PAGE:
|Publication number||US4743722 A|
|Application number||US 06/928,724|
|Publication date||May 10, 1988|
|Filing date||Nov 7, 1986|
|Priority date||Jun 3, 1983|
|Also published as||DE3320116A1, DE3320116C2, EP0128315A2, EP0128315A3|
|Publication number||06928724, 928724, US 4743722 A, US 4743722A, US-A-4743722, US4743722 A, US4743722A|
|Original Assignee||Preh Elektrofeinmechanische Werke Jakob Preh Nachf. Gmbh & Co.|
|Export Citation||BiBTeX, EndNote, RefMan|
|Patent Citations (8), Referenced by (10), Classifications (10), Legal Events (3)|
|External Links: USPTO, USPTO Assignment, Espacenet|
This is a continuation of application Ser. No. 616,480, filed June 1, 1984, and now abandoned.
The present invention pertains to touch contact switches and, in particular, a switch having a switching chamber with a flexible, elastic switching film carrying a first contact area on one side of the chamber, and a second contact area on the opposite side of the chamber, the areas being contacted when the switching film is touch pressed.
A touch contact switch having an arched switching film is described in DE-OS [West German Offenlegungsschrift] No. 29 02 769. There, a snap-in effect is said to be achieved by the arching. A similar touch contact switch is described in DE-PS [West German Patent] No. 30 25 024, where the necessary switching distance is said to be ensured by the arch of the switching film. According to this disclosure the arch is formed with a cupola shape in the switching film prior to the application of the switching film on the switching chamber. The manufacture and the assembly of such a switching film is expensive.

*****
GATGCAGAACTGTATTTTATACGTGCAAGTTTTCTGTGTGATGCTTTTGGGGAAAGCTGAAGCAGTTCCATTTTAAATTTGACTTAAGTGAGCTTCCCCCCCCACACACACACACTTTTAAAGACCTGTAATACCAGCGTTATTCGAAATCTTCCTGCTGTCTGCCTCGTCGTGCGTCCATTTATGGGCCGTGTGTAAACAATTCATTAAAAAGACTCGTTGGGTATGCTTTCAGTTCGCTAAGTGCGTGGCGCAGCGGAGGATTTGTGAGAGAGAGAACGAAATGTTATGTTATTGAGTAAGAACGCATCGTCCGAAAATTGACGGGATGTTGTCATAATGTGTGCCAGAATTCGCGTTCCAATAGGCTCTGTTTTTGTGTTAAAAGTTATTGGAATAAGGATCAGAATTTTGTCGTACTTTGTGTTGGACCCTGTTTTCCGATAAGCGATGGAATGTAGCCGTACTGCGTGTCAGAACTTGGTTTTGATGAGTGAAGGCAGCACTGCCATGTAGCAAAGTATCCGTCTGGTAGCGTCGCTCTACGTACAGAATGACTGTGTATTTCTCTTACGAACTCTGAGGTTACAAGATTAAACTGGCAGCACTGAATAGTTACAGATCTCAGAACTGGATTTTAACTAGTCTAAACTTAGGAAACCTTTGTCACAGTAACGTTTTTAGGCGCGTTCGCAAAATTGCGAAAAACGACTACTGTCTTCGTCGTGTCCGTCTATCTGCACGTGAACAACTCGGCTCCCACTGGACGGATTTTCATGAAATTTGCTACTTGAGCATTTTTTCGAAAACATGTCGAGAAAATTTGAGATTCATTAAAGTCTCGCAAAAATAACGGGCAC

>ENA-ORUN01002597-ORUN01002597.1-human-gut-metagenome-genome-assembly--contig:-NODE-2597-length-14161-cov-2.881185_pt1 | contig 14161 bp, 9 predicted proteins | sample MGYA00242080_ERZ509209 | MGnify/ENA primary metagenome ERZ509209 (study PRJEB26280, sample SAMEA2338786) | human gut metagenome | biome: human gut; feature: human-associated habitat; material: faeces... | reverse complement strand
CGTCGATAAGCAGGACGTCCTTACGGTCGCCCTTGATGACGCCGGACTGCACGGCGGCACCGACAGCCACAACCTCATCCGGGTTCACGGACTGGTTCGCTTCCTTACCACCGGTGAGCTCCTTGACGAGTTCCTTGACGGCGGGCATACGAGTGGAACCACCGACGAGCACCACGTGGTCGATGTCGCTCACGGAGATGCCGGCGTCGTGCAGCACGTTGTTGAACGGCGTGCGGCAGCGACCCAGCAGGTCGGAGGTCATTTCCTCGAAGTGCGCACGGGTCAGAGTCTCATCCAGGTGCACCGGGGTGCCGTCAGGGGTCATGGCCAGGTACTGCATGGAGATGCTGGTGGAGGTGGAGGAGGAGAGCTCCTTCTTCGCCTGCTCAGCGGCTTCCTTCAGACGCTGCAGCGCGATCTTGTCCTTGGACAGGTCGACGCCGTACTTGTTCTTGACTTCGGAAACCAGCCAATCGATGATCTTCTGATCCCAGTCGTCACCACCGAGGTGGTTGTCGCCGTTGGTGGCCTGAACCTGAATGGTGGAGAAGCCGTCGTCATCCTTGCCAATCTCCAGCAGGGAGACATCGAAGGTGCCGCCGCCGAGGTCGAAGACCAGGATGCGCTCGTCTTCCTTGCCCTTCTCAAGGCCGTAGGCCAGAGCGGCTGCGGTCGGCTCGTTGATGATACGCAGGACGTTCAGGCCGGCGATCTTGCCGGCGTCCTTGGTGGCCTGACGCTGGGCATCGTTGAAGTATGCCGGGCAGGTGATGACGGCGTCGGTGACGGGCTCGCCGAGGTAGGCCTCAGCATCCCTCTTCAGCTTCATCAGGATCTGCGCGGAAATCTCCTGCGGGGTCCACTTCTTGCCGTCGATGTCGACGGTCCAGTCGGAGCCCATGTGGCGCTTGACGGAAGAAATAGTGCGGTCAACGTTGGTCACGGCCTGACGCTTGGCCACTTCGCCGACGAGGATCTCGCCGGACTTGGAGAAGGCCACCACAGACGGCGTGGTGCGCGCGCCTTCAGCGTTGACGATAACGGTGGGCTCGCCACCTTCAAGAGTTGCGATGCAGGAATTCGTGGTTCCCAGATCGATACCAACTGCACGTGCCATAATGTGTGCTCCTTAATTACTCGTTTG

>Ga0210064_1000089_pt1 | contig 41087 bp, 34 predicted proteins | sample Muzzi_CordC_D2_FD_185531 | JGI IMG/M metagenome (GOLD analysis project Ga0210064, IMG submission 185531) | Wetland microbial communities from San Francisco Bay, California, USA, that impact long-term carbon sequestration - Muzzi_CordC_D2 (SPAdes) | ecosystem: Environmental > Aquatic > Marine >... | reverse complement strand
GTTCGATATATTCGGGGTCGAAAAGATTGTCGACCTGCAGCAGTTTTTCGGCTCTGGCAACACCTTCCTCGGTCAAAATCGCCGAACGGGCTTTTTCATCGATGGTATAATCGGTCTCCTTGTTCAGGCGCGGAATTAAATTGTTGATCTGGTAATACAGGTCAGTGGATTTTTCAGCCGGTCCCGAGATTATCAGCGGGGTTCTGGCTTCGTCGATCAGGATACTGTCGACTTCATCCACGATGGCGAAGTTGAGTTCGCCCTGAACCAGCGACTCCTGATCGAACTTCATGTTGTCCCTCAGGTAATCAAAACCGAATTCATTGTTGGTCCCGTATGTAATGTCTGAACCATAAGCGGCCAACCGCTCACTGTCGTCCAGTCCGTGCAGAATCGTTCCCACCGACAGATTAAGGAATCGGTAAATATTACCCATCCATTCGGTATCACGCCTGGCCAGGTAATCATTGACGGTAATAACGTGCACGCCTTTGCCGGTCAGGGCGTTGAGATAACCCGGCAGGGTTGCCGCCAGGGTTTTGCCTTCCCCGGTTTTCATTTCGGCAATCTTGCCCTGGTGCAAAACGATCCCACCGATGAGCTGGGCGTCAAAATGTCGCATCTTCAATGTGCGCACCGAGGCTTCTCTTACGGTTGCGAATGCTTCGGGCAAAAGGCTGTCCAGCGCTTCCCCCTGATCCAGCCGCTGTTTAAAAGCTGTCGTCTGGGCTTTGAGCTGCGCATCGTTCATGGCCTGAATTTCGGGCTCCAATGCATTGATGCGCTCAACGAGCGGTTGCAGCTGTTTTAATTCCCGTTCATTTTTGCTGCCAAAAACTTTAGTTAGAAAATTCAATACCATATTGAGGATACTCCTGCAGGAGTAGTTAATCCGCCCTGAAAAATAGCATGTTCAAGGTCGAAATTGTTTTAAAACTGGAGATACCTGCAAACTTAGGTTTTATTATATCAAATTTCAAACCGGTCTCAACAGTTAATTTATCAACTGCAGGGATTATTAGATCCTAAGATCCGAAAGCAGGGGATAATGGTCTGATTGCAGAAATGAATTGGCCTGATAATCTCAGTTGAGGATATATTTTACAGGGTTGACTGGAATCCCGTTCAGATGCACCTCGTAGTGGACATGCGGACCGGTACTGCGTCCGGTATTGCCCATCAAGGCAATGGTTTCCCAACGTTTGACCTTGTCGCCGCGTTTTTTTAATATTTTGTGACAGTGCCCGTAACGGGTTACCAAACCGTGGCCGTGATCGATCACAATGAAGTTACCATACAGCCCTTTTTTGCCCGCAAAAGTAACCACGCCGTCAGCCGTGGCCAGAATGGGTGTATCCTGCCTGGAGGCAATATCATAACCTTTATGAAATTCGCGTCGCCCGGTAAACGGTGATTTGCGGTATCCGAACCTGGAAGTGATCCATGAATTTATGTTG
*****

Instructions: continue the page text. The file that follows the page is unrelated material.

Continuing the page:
Touch contact switches in which the switching film spans over the switching chamber in a flat plane are described in DE-OS [West German Offenlegungsschrift] No. 29 03 898 and in DE-OS No. 30 06 591. The necessary switching distance is created by a spacing film.
Generally, in touch contact switches, the switching film is mounted in a plane substantially parallel to the bottom of the switching chamber. If the switching film is exposed to moisture and elevated temperature, it expands. It has been found that the increase in length associated with the expansion can lead to the switching film arching inward into the switching chamber. This can lead to the contact of the two contact surfaces which can thus cause incorrect switching. While it would be possible to increase the switching distance in order to prevent such incorrect switching, this is undesirable in many cases because it would increase the overall thickness of the touch contact switch, requiring stronger operating forces.
It is an object of the present invention to create a touch contact switch of the type having a switching film which carries a contact surface, in which an increase in the length of the switching film does not reduce the switching distance of the contact surfaces, the switching film having a pre-deformation which causes arching of the film away from the other contact surface, the deformation being of a design which can be simply and reliably produced.